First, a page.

The Centers for Disease Control and Prevention (CDC) and the Task Force for Global Health, Inc., are hosting the 2018 International Conference on Emerging Infectious Diseases (ICEID) today through Wednesday in Atlanta. Held every 2-3 years, the ICEID brings together more than 1,500 public health professionals from around the world to encourage the exchange of the latest information on issues affecting the emergence, spread, and control of infectious diseases.
marks the 10th occurrence of this premier infectious disease conference. The program includes plenary and panel sessions with invited speakers, oral abstract and poster presentations, and scientific and public health exhibitors—all focusing on emerging and re-emerging infectious diseases.
Major topics to be presented include surveillance and outbreak response, antimicrobial resistance, genomic and molecular epidemiology, emerging vector-borne and zoonotic diseases, foodborne and waterborne illnesses, healthcare-associated infections, influenza and other respiratory infections, disease elimination and eradication, and challenges posed by disease threats in the United States and internationally.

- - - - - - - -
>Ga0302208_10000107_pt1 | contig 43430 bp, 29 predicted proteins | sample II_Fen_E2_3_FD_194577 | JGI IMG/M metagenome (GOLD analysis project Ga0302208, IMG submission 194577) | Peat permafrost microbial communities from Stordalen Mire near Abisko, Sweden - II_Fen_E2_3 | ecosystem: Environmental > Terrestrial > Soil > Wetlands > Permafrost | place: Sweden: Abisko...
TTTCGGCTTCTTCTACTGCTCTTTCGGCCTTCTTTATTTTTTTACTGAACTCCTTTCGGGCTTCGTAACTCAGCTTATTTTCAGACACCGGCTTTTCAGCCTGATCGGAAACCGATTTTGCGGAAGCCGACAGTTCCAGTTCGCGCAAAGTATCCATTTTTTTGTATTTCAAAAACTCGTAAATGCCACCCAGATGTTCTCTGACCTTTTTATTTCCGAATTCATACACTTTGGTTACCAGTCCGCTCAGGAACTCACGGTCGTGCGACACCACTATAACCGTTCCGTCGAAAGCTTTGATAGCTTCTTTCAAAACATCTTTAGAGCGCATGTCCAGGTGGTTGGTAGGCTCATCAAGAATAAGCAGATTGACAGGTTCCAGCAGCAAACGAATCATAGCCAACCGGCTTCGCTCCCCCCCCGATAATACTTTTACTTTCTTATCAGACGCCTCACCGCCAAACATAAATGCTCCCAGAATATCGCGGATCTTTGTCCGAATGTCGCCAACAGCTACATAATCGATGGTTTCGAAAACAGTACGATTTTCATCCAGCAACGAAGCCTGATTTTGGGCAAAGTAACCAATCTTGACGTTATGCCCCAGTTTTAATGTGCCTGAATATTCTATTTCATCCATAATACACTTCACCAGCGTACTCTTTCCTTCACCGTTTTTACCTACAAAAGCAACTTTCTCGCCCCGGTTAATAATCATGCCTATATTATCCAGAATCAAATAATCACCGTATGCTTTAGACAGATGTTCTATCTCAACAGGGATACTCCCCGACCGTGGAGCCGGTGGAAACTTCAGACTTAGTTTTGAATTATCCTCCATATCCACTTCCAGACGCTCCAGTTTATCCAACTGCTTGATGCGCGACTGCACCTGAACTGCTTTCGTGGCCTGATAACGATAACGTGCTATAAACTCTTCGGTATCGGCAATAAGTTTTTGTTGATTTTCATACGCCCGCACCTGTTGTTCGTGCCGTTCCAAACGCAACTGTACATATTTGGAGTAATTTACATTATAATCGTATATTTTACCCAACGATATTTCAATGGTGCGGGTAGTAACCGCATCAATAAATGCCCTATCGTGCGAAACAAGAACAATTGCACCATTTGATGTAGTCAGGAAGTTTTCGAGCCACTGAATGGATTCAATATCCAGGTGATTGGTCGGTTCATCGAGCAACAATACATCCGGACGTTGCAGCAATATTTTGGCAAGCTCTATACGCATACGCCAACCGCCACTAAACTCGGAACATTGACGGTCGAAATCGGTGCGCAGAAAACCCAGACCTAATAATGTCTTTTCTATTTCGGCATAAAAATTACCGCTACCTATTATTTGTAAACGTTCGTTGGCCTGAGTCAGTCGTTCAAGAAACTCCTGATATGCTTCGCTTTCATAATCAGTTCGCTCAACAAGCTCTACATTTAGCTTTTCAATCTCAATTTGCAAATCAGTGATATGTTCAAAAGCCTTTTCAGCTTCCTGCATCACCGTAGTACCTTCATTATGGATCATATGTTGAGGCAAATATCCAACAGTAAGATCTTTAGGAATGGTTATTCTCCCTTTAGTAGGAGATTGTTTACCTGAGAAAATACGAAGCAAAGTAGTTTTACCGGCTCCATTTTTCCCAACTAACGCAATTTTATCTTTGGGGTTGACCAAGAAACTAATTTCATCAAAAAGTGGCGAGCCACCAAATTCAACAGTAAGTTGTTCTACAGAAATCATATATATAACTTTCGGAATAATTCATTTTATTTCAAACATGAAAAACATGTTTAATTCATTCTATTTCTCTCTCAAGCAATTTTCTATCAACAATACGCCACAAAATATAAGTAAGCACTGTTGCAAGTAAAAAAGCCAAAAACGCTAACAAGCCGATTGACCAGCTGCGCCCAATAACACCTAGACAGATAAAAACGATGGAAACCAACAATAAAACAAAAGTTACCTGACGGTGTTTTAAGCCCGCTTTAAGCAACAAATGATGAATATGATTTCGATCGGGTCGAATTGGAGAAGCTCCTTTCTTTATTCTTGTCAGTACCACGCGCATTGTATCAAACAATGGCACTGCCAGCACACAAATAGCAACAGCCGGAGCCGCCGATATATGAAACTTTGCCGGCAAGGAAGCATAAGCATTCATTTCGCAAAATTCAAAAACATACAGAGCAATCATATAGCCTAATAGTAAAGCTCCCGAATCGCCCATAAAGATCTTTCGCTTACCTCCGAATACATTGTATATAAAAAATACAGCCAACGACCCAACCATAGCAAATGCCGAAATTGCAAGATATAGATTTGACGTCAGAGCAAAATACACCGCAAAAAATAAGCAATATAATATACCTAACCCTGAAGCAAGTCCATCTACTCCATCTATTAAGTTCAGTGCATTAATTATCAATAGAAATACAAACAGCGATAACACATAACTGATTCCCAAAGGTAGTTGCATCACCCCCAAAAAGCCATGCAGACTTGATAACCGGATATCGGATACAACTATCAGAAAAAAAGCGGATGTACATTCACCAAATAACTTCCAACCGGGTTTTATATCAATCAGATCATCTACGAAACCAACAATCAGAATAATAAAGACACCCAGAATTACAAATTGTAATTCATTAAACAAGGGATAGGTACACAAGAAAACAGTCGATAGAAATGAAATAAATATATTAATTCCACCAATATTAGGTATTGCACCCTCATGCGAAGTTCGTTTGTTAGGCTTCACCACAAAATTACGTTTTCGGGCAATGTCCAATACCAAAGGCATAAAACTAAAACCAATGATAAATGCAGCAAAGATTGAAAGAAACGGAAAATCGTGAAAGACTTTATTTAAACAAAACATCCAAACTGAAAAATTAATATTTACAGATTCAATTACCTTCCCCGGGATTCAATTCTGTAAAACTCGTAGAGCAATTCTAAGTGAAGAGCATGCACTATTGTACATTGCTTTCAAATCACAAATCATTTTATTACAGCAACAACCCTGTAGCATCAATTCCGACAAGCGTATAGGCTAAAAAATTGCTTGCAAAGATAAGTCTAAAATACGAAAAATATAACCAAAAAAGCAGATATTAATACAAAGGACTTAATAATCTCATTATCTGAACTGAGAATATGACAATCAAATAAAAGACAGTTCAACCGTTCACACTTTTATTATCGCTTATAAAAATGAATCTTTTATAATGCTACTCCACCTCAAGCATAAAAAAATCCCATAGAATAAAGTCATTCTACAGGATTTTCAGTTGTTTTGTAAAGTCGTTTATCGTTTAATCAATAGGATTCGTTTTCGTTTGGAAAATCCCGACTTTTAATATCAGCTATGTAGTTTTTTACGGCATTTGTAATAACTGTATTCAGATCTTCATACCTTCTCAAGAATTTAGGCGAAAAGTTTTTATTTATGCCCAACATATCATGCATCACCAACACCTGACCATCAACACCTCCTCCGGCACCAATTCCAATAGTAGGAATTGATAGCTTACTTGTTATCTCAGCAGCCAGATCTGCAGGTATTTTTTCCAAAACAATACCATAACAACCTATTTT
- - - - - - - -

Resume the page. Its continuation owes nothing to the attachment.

Noteworthy presentations and posters at this year’s conference include:
Mold exposure and use of personal protective equipment during cleanup following Hurricane Harvey – In late August 2017, many people were exposed to extensive mold growth after Hurricane Harvey due to record flooding. People with weakened immune systems are at higher risk for fatal invasive mold infections. Research found that over a third of at-risk people from three hospital systems were extensively exposed to mold, and not all of them wore personal protective equipment (respirator, gloves, boots, and goggles) during cleanup. Additional messaging and outreach about preventing mold exposure may be needed for people at high risk for invasive mold infections.